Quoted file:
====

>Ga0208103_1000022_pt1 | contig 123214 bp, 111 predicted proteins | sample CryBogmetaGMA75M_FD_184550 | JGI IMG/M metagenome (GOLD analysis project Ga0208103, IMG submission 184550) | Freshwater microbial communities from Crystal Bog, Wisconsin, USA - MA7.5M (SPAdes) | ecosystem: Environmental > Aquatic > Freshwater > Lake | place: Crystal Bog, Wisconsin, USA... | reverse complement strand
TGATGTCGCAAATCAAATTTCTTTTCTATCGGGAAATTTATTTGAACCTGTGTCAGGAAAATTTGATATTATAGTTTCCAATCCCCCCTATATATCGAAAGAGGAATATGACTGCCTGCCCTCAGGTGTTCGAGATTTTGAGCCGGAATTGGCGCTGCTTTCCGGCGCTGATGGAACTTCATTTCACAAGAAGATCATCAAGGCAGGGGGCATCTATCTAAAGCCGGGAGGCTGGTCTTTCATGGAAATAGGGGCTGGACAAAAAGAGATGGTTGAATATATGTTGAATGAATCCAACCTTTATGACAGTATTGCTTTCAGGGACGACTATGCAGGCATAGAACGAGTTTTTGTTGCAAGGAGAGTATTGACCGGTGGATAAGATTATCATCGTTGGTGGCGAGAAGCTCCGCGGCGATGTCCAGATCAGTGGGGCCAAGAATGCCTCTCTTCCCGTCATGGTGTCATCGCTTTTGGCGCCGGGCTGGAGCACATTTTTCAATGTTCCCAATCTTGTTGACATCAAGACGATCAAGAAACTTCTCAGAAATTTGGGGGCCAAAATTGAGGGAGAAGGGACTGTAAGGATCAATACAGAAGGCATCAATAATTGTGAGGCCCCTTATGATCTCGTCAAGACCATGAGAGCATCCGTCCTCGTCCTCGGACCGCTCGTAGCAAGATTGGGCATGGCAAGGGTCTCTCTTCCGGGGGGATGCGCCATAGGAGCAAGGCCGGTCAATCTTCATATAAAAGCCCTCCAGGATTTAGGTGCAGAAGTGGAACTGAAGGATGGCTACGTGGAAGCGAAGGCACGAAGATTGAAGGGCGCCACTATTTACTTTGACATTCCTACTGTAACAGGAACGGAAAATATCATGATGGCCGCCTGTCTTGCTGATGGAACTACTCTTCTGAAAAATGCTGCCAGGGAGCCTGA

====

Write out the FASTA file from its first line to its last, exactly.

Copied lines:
>Ga0208103_1000022_pt1 | contig 123214 bp, 111 predicted proteins | sample CryBogmetaGMA75M_FD_184550 | JGI IMG/M metagenome (GOLD analysis project Ga0208103, IMG submission 184550) | Freshwater microbial communities from Crystal Bog, Wisconsin, USA - MA7.5M (SPAdes) | ecosystem: Environmental > Aquatic > Freshwater > Lake | place: Crystal Bog, Wisconsin, USA... | reverse complement strand
TGATGTCGCAAATCAAATTTCTTTTCTATCGGGAAATTTATTTGAACCTGTGTCAGGAAAATTTGATATTATAGTTTCCAATCCCCCCTATATATCGAAAGAGGAATATGACTGCCTGCCCTCAGGTGTTCGAGATTTTGAGCCGGAATTGGCGCTGCTTTCCGGCGCTGATGGAACTTCATTTCACAAGAAGATCATCAAGGCAGGGGGCATCTATCTAAAGCCGGGAGGCTGGTCTTTCATGGAAATAGGGGCTGGACAAAAAGAGATGGTTGAATATATGTTGAATGAATCCAACCTTTATGACAGTATTGCTTTCAGGGACGACTATGCAGGCATAGAACGAGTTTTTGTTGCAAGGAGAGTATTGACCGGTGGATAAGATTATCATCGTTGGTGGCGAGAAGCTCCGCGGCGATGTCCAGATCAGTGGGGCCAAGAATGCCTCTCTTCCCGTCATGGTGTCATCGCTTTTGGCGCCGGGCTGGAGCACATTTTTCAATGTTCCCAATCTTGTTGACATCAAGACGATCAAGAAACTTCTCAGAAATTTGGGGGCCAAAATTGAGGGAGAAGGGACTGTAAGGATCAATACAGAAGGCATCAATAATTGTGAGGCCCCTTATGATCTCGTCAAGACCATGAGAGCATCCGTCCTCGTCCTCGGACCGCTCGTAGCAAGATTGGGCATGGCAAGGGTCTCTCTTCCGGGGGGATGCGCCATAGGAGCAAGGCCGGTCAATCTTCATATAAAAGCCCTCCAGGATTTAGGTGCAGAAGTGGAACTGAAGGATGGCTACGTGGAAGCGAAGGCACGAAGATTGAAGGGCGCCACTATTTACTTTGACATTCCTACTGTAACAGGAACGGAAAATATCATGATGGCCGCCTGTCTTGCTGATGGAACTACTCTTCTGAAAAATGCTGCCAGGGAGCCTGA